NEW YORK (
) -- As a crucial shareholder vote on
proposed $20.1 billion takeover by
of Japan approaches, the merger efforts of the nation's third leading wireless carrier are far from over.
In fact, even though the
may be all but settled in just over a week's time, investors and consumers might be wise to view consolidation as only half complete.
Two shareholder votes on wireless mergers take place next week, with many parties including vocal hedge funds, competing bidders, special committees reviewing transactions and proxy advisory firms all poised to make headline grabbing decisions.
A chain reaction to the pending takeovers of Sprint and
is yet to happen, which will keep Wall Street humming in the coming week. A busy Wall Street, however, may undercut the interests of the ordinary wireless consumer.
Sprint is fighting with satellite TV provider
for full control of
, a fledgling broadband service it helped to create and which holds valuable spectrum for wireless carriers.
Meanwhile, Sprint continues to recommend its shareholders accept SoftBank's acquisition of the company, as a special committee appointed by the company's board of directors weighs an alternative takeover proposal by Dish Network.
Dish is conducting due diligence on a
to buy Sprint and create a 'triple play' offering of wireless, broadband and television. Still, the company has yet to submit a formal, fully-financed offer to Sprint.
Sprint's shareholder meeting on the SoftBank merger is slated for June 12.
Clearwire's shareholder meeting on Sprint's offer to buy the company's remaining stock at $3.40 a share is scheduled for June 13, after a $4.40 a share tender offer by Dish Network in late May delayed the meeting. Sprint already has majority control of Clearwire, but the offer for full control is a crucial element to the carrier's strategy to bolster its wireless service.
As it currently stands, Sprint's special committee of directors is likely waiting for a formal offer from Dish before it makes a recommendation on which transaction to support.
Paulson & Co.
, two large hedge fund shareholders in Sprint shares, have indicated they see Dish's proposal as superior to SoftBank's, however, they have yet to make formal statements supporting one transaction over the other.
Both hedge funds appear to await a response to Dish's proposal from SoftBank and likely expect a price boost by the Japanese telecom. For its part, SoftBank has shown no interest in budging from a fully financed offer made in October until Sprint's special committee makes its formal recommendation. SoftBank, after all, continues to have support from Sprint's board of directors on its takeover and recapitalization of the telecom.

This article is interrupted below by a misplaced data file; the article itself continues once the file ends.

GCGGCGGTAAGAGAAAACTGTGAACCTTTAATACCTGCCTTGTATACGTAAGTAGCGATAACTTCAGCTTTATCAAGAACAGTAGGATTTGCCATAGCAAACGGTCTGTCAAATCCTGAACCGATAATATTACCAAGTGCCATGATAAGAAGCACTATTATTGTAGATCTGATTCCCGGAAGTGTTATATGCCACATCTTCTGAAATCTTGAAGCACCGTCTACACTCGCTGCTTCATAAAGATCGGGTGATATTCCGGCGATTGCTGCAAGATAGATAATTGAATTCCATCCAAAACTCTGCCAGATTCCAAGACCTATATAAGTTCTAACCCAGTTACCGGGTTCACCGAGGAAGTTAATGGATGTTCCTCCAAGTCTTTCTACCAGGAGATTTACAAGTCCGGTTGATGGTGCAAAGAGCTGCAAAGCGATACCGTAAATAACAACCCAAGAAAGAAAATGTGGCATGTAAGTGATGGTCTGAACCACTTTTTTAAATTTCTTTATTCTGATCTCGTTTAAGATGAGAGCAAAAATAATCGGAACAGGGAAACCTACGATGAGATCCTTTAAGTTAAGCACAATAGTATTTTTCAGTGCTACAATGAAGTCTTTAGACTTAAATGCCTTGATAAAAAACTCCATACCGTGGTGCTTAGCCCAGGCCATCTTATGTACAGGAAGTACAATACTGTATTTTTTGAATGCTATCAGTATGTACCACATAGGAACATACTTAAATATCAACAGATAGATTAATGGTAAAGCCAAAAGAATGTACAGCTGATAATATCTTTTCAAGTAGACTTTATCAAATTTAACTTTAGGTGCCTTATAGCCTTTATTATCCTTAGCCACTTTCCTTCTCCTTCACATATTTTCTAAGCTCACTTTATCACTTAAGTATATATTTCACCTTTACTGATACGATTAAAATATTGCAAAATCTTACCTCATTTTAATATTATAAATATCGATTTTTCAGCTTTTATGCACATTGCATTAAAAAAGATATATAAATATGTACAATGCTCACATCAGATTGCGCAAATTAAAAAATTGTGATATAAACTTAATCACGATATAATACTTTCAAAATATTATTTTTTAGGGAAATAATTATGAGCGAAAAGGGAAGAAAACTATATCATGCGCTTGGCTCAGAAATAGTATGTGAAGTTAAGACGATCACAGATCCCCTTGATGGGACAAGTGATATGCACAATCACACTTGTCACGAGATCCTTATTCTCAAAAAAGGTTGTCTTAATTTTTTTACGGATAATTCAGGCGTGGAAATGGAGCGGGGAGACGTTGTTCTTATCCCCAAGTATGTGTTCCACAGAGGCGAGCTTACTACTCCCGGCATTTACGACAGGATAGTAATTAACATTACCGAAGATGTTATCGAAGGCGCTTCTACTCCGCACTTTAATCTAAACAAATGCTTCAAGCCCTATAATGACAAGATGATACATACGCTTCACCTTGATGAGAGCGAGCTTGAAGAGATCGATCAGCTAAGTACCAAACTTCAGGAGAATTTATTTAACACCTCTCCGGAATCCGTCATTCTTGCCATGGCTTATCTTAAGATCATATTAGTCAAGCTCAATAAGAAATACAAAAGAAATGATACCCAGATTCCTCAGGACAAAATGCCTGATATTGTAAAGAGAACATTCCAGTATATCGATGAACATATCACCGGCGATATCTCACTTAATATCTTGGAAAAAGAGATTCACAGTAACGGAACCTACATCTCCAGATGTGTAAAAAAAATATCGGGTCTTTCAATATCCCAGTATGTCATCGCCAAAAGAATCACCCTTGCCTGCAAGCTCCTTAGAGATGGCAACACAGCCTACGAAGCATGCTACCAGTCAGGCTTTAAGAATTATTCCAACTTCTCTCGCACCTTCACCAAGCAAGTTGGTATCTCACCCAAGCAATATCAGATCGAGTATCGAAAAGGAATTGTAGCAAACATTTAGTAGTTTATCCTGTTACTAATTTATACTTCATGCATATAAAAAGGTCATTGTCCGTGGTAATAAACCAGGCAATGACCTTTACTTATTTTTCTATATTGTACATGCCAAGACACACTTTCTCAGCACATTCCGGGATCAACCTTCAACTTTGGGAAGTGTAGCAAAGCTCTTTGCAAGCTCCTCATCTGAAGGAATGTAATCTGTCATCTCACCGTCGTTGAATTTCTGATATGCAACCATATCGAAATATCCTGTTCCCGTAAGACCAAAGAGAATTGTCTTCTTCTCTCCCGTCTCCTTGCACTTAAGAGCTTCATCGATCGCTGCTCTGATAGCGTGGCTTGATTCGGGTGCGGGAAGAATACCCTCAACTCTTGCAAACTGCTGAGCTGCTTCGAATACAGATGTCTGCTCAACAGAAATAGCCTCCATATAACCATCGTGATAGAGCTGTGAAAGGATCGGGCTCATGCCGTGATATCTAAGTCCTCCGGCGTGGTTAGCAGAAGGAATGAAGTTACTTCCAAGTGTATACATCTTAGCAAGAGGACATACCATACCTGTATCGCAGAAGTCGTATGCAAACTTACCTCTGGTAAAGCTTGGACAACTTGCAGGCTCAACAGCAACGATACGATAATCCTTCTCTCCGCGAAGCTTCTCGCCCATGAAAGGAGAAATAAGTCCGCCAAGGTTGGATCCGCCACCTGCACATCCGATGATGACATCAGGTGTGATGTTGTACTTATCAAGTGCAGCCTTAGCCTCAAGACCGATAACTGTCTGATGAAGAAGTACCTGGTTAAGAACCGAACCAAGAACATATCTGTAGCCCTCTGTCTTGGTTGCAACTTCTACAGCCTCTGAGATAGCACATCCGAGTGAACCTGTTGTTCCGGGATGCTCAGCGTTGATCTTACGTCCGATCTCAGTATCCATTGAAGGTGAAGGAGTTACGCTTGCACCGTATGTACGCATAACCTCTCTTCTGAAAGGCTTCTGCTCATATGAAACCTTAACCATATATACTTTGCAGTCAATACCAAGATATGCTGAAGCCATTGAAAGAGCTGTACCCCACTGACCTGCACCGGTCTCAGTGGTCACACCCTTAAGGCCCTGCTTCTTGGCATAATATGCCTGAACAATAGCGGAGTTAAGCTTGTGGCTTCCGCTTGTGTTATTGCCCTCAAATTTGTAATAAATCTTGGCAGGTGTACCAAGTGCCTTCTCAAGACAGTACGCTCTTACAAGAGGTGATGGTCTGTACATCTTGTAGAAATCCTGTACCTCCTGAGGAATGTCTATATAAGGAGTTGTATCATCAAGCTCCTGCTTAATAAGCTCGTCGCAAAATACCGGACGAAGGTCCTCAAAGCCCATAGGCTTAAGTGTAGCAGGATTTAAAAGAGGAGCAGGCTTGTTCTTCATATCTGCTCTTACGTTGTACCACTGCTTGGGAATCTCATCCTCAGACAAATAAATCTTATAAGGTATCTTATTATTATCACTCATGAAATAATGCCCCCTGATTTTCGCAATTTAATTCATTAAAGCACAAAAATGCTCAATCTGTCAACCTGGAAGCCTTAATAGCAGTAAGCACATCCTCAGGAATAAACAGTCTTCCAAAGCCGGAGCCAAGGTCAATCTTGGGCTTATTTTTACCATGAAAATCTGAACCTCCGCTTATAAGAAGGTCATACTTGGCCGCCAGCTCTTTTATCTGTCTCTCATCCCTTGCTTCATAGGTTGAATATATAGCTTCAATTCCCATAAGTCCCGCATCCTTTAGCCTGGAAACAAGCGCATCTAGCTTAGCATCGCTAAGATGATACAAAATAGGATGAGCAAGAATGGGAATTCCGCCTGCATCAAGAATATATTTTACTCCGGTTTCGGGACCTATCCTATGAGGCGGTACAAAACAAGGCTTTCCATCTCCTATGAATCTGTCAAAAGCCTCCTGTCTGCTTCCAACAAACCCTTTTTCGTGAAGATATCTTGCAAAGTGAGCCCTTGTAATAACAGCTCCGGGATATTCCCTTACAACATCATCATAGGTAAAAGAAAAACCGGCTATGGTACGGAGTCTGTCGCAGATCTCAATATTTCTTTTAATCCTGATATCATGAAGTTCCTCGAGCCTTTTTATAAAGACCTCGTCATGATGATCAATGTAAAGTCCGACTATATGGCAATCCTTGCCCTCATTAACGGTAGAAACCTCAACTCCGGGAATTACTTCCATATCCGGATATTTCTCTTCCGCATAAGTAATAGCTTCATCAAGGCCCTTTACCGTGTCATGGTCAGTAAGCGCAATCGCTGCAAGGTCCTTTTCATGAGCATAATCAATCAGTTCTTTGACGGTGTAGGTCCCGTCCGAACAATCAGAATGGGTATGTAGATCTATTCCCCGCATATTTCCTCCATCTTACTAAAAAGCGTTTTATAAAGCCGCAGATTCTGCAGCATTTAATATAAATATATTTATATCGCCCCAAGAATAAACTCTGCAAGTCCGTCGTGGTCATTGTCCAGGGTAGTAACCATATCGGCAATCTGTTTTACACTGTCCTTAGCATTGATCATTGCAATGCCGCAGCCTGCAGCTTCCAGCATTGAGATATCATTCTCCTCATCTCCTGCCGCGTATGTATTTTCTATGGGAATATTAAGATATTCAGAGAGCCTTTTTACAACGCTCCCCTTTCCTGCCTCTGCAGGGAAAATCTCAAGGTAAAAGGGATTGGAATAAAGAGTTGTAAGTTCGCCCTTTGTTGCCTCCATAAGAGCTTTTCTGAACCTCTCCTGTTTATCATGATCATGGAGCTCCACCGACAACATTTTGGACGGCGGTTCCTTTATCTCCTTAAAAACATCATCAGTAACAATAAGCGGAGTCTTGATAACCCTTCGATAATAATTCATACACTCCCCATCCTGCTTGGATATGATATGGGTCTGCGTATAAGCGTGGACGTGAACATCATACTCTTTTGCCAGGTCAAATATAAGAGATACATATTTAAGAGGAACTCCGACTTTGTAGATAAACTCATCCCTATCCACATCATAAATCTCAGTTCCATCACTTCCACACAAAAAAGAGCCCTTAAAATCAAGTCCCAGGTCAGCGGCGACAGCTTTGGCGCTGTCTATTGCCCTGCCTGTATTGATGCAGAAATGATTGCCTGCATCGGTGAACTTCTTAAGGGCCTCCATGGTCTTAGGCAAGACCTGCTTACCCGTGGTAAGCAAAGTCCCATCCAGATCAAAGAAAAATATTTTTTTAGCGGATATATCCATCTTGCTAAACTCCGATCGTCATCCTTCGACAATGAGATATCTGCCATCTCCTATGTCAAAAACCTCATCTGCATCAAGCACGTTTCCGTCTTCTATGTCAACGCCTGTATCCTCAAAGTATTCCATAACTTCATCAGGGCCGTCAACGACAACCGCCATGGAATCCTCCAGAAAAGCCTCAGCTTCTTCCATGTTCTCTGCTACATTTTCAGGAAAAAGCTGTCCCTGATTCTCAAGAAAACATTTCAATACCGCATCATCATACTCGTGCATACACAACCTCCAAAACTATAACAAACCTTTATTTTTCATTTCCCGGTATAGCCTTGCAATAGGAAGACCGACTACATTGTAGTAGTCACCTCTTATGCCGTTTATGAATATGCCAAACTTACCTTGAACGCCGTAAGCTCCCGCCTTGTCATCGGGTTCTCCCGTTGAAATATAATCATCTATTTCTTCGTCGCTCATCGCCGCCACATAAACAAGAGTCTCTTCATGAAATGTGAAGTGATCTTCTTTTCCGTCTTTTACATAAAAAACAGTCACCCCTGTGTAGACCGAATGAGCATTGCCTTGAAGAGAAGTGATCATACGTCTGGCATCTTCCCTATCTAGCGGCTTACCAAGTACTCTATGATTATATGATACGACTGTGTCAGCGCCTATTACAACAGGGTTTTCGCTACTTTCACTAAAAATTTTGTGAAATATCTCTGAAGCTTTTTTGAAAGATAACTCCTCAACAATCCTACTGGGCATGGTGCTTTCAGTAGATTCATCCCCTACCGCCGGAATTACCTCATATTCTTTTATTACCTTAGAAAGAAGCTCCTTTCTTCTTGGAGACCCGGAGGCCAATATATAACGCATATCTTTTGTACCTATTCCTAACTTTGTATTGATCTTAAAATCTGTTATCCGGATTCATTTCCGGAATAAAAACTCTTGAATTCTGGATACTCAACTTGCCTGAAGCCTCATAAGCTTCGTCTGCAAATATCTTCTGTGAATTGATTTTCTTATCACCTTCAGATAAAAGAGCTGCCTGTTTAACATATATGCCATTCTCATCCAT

Finally, Sprint's special committee isn't likely to make any endorsements until it receives a formal offer from Dish.
Institutional Shareholder Services
, a top shareholder proxy advisor, has recommended shareholders vote in favor of SoftBank's deal for Sprint. ISS, however, hasn't evaluated Dish's competing proposal.
, a competitor proxy advisor, meanwhile, recommends shareholders abstain from the scheduled June 12 vote given Dish's potentially superior offer.
reported on Tuesday Sprint was considering delaying its shareholder vote, however, the company appeared to object to such statements.
"We have scheduled the meeting for June 12th and have made no announcement otherwise," Sprint spokesperson Scott Sloat said in an e-mailed statement Tuesday.
But wait. There's More behind Door Number Two
Sprint's proposed takeover of Clearwire may follow a similar cycle of news and decisions with about a week left until a crucial shareholder vote.
Clearwire's largest remaining investors, including
Mount Kellett Management
, do not support Sprint's $3.30 a share offer for the company's remaining shares.
Meanwhile, Sprint and Dish Network are engaged in a legal back-and-forth on whether a $4.40 a share competing offer is even
Currently, Sprint and Dish are arguing over whether a prospective minority holder can have the influence to reconstitute Clearwire's board given Sprint's majority control and agreements put in place for equity holders when the company was created.
Dish's tender offer is "not actionable" because it assumes certain governance changes that are not possible given Clearwire's agreement with its initial equity holders, Sprint said earlier in June.